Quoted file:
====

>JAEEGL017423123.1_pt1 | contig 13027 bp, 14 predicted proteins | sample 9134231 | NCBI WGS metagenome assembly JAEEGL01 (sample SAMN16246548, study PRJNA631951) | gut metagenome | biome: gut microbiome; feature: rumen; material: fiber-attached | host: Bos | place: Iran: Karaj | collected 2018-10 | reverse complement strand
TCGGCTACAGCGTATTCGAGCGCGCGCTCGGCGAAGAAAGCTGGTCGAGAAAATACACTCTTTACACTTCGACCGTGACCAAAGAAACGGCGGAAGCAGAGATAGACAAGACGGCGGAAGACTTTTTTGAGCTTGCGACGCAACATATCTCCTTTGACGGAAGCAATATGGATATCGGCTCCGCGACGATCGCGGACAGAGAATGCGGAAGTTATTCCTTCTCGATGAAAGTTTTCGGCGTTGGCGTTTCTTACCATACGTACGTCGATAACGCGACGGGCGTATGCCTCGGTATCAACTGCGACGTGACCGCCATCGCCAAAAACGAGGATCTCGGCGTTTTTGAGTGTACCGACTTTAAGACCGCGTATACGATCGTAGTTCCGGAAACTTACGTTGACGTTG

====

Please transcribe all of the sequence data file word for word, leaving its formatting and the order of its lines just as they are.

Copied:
>JAEEGL017423123.1_pt1 | contig 13027 bp, 14 predicted proteins | sample 9134231 | NCBI WGS metagenome assembly JAEEGL01 (sample SAMN16246548, study PRJNA631951) | gut metagenome | biome: gut microbiome; feature: rumen; material: fiber-attached | host: Bos | place: Iran: Karaj | collected 2018-10 | reverse complement strand
TCGGCTACAGCGTATTCGAGCGCGCGCTCGGCGAAGAAAGCTGGTCGAGAAAATACACTCTTTACACTTCGACCGTGACCAAAGAAACGGCGGAAGCAGAGATAGACAAGACGGCGGAAGACTTTTTTGAGCTTGCGACGCAACATATCTCCTTTGACGGAAGCAATATGGATATCGGCTCCGCGACGATCGCGGACAGAGAATGCGGAAGTTATTCCTTCTCGATGAAAGTTTTCGGCGTTGGCGTTTCTTACCATACGTACGTCGATAACGCGACGGGCGTATGCCTCGGTATCAACTGCGACGTGACCGCCATCGCCAAAAACGAGGATCTCGGCGTTTTTGAGTGTACCGACTTTAAGACCGCGTATACGATCGTAGTTCCGGAAACTTACGTTGACGTTG